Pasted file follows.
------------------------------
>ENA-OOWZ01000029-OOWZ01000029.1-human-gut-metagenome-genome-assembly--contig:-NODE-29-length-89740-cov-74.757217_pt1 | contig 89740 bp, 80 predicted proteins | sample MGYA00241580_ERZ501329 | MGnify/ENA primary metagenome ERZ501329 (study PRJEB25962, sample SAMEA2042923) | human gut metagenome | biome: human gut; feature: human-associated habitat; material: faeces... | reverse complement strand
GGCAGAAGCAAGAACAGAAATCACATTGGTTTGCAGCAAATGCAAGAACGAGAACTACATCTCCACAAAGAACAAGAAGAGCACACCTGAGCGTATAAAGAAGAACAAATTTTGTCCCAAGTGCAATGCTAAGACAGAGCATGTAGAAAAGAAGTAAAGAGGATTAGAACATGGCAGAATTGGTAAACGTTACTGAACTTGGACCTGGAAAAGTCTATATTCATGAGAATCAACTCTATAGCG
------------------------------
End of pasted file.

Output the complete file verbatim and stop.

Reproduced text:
>ENA-OOWZ01000029-OOWZ01000029.1-human-gut-metagenome-genome-assembly--contig:-NODE-29-length-89740-cov-74.757217_pt1 | contig 89740 bp, 80 predicted proteins | sample MGYA00241580_ERZ501329 | MGnify/ENA primary metagenome ERZ501329 (study PRJEB25962, sample SAMEA2042923) | human gut metagenome | biome: human gut; feature: human-associated habitat; material: faeces... | reverse complement strand
GGCAGAAGCAAGAACAGAAATCACATTGGTTTGCAGCAAATGCAAGAACGAGAACTACATCTCCACAAAGAACAAGAAGAGCACACCTGAGCGTATAAAGAAGAACAAATTTTGTCCCAAGTGCAATGCTAAGACAGAGCATGTAGAAAAGAAGTAAAGAGGATTAGAACATGGCAGAATTGGTAAACGTTACTGAACTTGGACCTGGAAAAGTCTATATTCATGAGAATCAACTCTATAGCG